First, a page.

The NFL season is once again upon us, with the Los Angeles Rams and Buffalo Bills opening up the year Thursday night on NBC. (Admittedly a very sexy opening game matchup.)

It’s certainly nice to have it back, even if my own fandom is represented by an immensely dysfunctional franchise (the Chicago Bears) embarking on yet another attempted reset/rebuild. (The Matt Nagy era was only bearable once I realized it was much more “absurdist comedy” than “billion-dollar competitive enterprise”.)

In my opinion, it’s the top regular-season team sport for neutral fans, and the content! Good lord, the content, and the traffic that goes along with it. I can’t claim impartiality there after working in sports media for the last six years. The NFL is very good for business, even ones as far along the trickle-down stream as a site covering sports media itself.

Having said all of that, this isn’t going to be some huge season preview, nor will it be some sort of reflection upon the state of the NFL in the wider media landscape. It certainly could be that, and there’s a nonzero chance that the editors of this site wish that’s what I was actually writing! The world of NFL broadcasting is vastly different this year than it was last year, and it’s going to be legitimately fascinating to see what works and what doesn’t.

But that’s not what this is. Instead, I’m narrowing the focus down to one little quirk that absolutely makes my week during the NFL calendar: looking at the granular coverage maps provided by 506 Sports, the indispensable sports broadcasting site that has provided this service for years.

It’s hard to put into words exactly why browsing these maps is such a pleasing way to spend five or ten minutes every week. When I worked a long-hour office job it was certainly a quality distraction, but even after that era of my life ended I still returned constantly. In part it was just a nice “Oh right, I can look at this now” surprise on Wednesday, a day I’m rarely not looking to kill off en route to more entertaining portions of the week.

There’s also the fact that I, personally, enjoy looking at information in a simple, easy-to-understand, color-coded graphical format. It’s more than that, though; seeing things broken down by TV market is a different way of looking at the country than the usual state line format.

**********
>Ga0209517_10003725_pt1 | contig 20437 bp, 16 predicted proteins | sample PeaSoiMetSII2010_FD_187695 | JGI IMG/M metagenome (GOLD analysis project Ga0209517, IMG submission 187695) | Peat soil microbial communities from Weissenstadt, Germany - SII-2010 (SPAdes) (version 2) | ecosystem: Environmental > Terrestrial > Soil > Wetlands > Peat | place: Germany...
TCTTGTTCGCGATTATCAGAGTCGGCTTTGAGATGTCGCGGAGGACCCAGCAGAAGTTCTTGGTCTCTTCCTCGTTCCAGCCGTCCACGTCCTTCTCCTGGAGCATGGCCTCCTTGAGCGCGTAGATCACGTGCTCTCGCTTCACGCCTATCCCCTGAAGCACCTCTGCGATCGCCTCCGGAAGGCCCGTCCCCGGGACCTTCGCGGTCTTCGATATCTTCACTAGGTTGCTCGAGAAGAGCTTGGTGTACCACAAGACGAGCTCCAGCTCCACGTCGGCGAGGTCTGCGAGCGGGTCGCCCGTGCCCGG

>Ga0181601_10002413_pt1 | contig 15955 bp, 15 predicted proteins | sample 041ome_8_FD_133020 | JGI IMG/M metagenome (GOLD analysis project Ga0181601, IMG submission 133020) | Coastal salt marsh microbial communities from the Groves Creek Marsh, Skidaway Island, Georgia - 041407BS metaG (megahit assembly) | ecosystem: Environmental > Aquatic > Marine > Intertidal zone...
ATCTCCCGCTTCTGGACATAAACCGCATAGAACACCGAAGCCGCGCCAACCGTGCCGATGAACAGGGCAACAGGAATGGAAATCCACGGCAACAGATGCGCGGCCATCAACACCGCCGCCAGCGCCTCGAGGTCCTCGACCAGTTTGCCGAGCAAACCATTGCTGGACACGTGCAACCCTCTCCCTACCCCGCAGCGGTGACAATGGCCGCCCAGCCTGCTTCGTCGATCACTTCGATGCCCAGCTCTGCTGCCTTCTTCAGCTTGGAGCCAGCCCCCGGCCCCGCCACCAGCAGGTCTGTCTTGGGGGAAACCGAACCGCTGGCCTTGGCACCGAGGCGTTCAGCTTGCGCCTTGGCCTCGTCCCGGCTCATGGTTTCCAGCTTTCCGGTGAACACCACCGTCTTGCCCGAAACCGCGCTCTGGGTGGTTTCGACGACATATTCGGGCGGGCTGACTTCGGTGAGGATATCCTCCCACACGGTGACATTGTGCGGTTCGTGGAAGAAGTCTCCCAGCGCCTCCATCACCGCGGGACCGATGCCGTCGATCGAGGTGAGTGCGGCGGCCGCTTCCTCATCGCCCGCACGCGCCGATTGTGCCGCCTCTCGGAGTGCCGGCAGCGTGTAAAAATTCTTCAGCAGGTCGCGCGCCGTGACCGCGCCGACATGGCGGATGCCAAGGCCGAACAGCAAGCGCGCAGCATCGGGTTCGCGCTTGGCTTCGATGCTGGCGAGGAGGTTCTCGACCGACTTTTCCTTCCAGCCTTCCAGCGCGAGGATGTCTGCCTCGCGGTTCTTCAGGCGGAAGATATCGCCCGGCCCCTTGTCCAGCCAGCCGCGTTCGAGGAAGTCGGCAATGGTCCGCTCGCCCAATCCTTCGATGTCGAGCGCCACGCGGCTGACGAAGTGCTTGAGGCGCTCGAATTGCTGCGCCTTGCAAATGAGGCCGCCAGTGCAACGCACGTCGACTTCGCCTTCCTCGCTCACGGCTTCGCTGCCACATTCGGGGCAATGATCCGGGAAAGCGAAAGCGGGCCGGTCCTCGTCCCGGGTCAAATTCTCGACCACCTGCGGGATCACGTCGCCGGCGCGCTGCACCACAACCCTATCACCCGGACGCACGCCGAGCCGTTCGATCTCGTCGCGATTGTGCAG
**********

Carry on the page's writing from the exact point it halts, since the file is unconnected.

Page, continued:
It’s occasionally a functional interest for me, too; I live in northern Indiana, in a market that features a healthy split between Bears and Indianapolis Colts fans. Especially now that Fox and CBS share conference rights, a few times per year there will be a week that features both teams playing on the same network in the same timeslot. Learning this ahead of time helps me make whatever plans I decide to make.

(Often, because Bears, those plans involve finding something to do with a free afternoon on a fall Sunday, unburdened by whatever compulsive disorder drives me to watch them lose 27-13 to the Miami Dolphins when I could be doing literally anything else.)

Because Chicago is Chicago, the Bears will also always end up with multiple national games or late-afternoon windows each year, which means I get to see which game I’ll actually have available to watch in the 1 PM slot, which is always a fun little bit of intrigue. Extrapolating out, I also enjoy seeing when certain markets end up as an island in a sea of a different game and trying to figure out why that is. Again, this is impossibly nerdy even on the scale of “having covered sports media/broadcasting for work for six years plus now”, but here we are.)

Thanks are in order to The506, too. They certainly do more than just NFL maps; they serve as an important weekly tool for all kinds of game listings and announcing schedules. There’s also their wonderful archive of historical broadcast booth information, with announcing pairings going back to the 1950s across multiple sports.

I owe them a debt, because while 10 minutes of idle browsing per NFL week isn’t that much on a granular level, it’s certainly added up to many, many hours of pleasant distraction for me through the years. I can’t recommend it more, even just as a resource.

Or, hey, maybe you just really fucking love maps. If so, you’re in the right place.

[image via The506]

About Jay Rigdon

Jay is a columnist at Awful Announcing. He is not a strong swimmer. He is probably talking to a dog in a silly voice at this very moment.